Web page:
On Friday of this coming week, we will remember the tragic events of September 11th nineteen years ago, – that tragic day when our nation was brutally attacked by ruthless terrorists. We recall that day when thousands of innocent people died in New York city, Washington, DC and a field in Pennsylvania. It’s hard to imagine the devastation and pain of all those innocent victims in New York city, at the Pentagon in Washington, DC and in a field in Shanksville, Pennsylvania. Whose lives were directly affected and forever changed.

When a tragedy of this magnitude is so close to us, we want to escape it. We do so by: turning off the news, putting aside the newspaper articles, and if we don’t know someone directly involved in it, we conveniently file it somewhere in the back of our memory in the hope of never retrieving it again.

This weekend, we also turn our attention to the ongoing crisis in the Middle East – in Iraq, Syria and the Gaza strip, the mad – man in North Korea and the violence in the major cities of America. In many parts of the world through the persecution of Christians is evidence of the Evil One and his ceaseless activities.

In seeking to find a reason for such tragedies, it’s natural to ask why God permits such tragedies to happen in the first place. What kind of a God allows terrorists to pilot jet aircraft into buildings? What kind of a God delights in the beheadings or crucifixions of innocent Christians who refuse to deny their Faith and become Muslims? What kind of a God permits death, chaos, and devastation through Hurricanes like Laura, a deadly and damaging Category 4 Atlantic hurricane that tore through Texas, Louisiana, Cuba, Arkansas, Puerto Rico, and Florida. What kind of a God permits the pain and suffering of suffering from cancer and heart disease?

The answer lies in the fact that God does not will such events – they are the result of evil – man’s inhumanity to man and the chaos of nature it’s called “Original Sin”.

On this weekend, our readings in the Liturgy present the themes of new beginnings and personal responsibility.

In the first reading, the Prophet Ezekiel is appointed WATCHMAN For the House of Israel. He is to warn the people to remain faithful to the Lord’s commands and to live the life He has called them to live.

In the second reading, Saint Paul continues this theme, reminding us of our responsibility to remain faithful to the teachings and to the commands of Jesus.

Finally, in the Gospel, Jesus reminds His Apostles of their responsibility and commission to instruct and admonish the faithful an all matters of Faith and Morality, and to know that He is with them for all time. Jesus’ call is a call to know ourselves, to know our Faith, and to know our origins – our roots in the Faith – a call to discover and re-discover our Catholic roots and to respond to the teachings of the Church.

Each of the readings today is a call to each one of us to acknowledge our responsibility as a follower of Jesus Christ and a member of His Church.

One of the serious problems the Church faces today is that many Catholic people (for whatever reason) have lost a sense of responsibility and an awareness of the basics of our Faith. Perhaps we were never taught the Faith. Perhaps we were taught incorrectly. Perhaps we were taught only part of the Faith. Perhaps we have fallen for the lies and deception of a society that has minimalized and perverted many of the basic teachings of our Faith.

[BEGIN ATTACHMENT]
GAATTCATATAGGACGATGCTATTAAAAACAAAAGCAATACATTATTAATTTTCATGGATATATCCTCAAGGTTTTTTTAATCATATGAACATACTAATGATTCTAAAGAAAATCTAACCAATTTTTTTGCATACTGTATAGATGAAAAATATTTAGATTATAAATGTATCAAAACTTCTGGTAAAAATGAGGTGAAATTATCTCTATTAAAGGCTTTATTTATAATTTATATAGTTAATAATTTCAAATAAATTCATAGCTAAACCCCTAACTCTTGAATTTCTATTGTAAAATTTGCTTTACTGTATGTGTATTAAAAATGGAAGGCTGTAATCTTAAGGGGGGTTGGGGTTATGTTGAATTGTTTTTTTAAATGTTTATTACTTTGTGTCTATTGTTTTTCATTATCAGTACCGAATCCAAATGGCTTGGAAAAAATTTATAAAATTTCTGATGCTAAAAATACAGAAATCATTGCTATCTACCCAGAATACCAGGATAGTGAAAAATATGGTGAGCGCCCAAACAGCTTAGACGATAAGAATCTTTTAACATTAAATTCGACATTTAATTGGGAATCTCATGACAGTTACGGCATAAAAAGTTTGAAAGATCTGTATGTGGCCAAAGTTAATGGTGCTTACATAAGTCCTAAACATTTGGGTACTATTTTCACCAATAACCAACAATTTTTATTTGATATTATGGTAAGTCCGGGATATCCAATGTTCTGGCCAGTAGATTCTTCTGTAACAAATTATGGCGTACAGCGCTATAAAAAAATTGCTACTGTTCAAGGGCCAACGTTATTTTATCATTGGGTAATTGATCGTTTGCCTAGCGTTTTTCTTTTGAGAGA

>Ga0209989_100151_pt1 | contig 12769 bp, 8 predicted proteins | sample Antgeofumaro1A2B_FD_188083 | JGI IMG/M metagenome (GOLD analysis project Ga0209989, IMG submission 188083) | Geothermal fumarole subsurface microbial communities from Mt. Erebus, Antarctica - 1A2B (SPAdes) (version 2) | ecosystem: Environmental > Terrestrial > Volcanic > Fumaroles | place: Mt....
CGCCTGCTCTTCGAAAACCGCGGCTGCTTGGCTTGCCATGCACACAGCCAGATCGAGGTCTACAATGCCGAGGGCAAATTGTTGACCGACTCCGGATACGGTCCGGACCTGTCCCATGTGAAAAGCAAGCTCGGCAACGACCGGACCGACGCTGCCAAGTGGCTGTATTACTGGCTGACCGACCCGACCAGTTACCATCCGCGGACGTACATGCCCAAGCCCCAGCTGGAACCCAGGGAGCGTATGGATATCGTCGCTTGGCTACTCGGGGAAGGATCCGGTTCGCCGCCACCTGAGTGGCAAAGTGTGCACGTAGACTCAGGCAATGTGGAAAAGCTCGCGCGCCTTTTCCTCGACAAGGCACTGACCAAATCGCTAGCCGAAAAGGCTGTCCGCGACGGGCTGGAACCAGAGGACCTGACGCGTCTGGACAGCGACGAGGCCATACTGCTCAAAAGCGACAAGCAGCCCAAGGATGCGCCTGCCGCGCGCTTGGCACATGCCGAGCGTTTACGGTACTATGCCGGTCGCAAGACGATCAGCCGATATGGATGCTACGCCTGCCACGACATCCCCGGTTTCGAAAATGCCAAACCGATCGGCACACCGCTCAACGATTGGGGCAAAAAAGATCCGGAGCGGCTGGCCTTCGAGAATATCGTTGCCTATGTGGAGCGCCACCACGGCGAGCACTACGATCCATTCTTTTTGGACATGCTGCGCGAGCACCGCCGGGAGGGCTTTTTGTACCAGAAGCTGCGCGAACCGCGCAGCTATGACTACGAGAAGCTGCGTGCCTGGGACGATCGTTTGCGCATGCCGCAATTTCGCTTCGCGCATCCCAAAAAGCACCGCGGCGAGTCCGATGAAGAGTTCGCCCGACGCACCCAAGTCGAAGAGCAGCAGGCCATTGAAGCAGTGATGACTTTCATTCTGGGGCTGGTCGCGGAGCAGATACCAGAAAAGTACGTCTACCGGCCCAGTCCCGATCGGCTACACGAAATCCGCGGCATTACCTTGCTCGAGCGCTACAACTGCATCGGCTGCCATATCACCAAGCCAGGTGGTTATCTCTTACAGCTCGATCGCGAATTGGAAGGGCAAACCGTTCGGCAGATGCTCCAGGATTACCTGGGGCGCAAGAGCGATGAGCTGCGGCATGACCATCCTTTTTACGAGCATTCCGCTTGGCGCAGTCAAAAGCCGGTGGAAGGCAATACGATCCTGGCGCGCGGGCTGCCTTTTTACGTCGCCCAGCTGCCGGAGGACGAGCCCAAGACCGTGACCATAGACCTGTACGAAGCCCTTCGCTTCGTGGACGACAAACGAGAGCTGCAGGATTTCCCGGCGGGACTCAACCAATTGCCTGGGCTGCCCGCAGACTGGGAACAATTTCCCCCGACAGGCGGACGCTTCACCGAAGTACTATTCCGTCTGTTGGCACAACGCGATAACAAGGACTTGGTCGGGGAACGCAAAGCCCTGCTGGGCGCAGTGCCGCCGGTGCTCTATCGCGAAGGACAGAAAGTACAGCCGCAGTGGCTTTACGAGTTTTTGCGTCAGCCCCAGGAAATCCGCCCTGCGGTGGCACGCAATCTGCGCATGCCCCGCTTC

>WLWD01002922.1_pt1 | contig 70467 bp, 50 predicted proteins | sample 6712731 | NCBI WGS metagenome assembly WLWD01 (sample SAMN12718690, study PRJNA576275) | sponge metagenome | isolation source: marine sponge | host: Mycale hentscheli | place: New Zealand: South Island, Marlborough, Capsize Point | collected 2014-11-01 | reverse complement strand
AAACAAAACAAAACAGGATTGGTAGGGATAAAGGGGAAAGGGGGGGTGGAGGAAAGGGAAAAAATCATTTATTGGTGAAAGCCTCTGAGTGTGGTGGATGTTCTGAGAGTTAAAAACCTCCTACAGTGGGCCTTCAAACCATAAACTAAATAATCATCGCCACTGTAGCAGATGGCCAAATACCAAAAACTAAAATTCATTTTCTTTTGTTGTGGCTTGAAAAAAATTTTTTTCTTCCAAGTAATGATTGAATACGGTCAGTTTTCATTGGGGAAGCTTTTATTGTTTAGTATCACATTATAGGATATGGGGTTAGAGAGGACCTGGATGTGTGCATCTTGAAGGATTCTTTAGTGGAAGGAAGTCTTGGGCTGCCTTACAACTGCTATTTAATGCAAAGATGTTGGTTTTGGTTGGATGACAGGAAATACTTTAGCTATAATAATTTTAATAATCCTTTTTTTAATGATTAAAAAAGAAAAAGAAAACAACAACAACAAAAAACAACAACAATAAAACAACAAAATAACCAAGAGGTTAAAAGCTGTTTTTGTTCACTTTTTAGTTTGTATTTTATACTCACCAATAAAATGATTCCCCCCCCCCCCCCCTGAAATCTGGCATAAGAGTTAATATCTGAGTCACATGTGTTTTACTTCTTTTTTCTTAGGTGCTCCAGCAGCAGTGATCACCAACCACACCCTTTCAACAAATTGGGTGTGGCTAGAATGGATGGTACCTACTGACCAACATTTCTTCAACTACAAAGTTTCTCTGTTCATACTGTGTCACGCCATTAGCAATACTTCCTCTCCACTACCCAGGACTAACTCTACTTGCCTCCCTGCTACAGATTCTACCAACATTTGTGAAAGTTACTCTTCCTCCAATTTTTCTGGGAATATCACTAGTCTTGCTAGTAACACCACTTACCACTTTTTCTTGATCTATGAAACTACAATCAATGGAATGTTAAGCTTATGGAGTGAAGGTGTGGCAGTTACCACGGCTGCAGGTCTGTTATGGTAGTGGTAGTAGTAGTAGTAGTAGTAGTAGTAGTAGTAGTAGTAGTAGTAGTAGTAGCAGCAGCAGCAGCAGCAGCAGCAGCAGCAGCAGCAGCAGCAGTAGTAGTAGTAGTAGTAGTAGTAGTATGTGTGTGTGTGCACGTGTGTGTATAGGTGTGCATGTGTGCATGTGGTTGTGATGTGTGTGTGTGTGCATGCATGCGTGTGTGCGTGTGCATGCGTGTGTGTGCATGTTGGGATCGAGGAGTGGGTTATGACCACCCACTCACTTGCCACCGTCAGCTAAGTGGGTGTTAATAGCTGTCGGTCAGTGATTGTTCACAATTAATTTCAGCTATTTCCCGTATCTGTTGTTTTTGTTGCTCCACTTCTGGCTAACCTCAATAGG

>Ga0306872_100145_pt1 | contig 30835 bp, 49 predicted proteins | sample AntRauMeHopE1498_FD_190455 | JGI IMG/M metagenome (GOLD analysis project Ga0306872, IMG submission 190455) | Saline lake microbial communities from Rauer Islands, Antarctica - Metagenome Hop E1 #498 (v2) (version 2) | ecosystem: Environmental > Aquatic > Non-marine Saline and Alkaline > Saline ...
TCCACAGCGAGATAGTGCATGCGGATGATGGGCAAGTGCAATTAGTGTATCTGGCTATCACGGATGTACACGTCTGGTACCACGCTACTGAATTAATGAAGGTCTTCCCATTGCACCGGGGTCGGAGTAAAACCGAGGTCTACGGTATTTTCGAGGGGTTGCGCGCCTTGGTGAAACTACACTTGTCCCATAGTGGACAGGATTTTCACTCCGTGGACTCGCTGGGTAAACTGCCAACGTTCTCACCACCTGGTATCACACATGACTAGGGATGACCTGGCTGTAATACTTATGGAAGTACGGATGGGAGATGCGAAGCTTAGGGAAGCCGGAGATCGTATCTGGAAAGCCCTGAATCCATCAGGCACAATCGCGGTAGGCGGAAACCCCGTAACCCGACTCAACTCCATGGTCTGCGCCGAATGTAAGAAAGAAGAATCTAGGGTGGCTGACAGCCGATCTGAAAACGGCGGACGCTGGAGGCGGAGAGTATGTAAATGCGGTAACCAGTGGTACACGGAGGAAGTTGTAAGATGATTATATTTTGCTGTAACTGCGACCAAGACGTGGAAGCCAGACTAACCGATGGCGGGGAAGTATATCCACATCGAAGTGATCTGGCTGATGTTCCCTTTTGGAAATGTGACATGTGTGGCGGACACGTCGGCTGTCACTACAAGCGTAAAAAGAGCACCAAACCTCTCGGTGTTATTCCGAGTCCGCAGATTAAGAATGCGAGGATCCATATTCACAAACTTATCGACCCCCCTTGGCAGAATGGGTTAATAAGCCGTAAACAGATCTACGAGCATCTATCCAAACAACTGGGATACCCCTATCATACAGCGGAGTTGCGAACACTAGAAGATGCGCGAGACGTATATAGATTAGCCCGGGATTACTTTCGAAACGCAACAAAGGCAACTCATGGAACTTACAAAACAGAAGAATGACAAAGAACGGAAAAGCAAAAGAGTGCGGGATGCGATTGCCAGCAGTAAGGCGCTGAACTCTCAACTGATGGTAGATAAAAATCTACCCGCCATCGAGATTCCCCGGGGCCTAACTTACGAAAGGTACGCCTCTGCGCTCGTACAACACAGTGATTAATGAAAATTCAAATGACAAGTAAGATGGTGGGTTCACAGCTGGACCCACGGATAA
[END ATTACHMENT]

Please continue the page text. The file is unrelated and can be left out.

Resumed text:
Since the time of the Apostles, the Church ha the responsibility to teach and defend the Faith as it has come to us from Jesus Himself to the Apostles, and ultimately to each one of us. We in turn have the responsibility to live the Faith, to continue learning more about the Faith, and to fall more deeply in love with Jesus who is the Faith.

 Jesus gave the Power of the Keys to Peter – the visible head of the Church – the keys to bind, loose, and teach the fullness of the Faith. It is the obligation of the Church to remind us of the teachings of Jesus as those teachings have come to us from Apostolic times and to call us to live that Faith – especially when we begin to falter.

One of the most basic teachings of Jesus was that “we are to love one another” as Jesus has loved us from the Cross. That kind of love does not force people to fit into whatever we think they should be; rather it is the kind of love that affirms and respects others, rejoices in their uniqueness, and gently directs them to live in union with Jesus Christ and His Church.

Many people approached Jesus with their problems – physical, emotional, and spiritual – and Jesus listened. He wanted them to know that He understood their plight, and identified their hurts and their temptations.

In our first reading today, the Prophet Ezekiel was called to be “Watchman for the House of Israel.” Each one of us is called to be “WATCHMAN” for our world and for all those in it.

Saint Paul reminds us that “we owe nothing to anyone except to love and accept one another. Love is the fulfillment of the law.” Sometimes we wonder why our world is so broken by sin – it just didn’t happen to get this way. We made it happen and we can make it change!

As we recall the tragic terrorist attacks of September 11th, the horrible terrorist attacks of ISIS, and the destruction of the hurricanes, we need to be strengthened in our Faith, and we need to remember that in the midst of an immoral and mixed-up world, we can make a difference by truly living our Catholic Faith!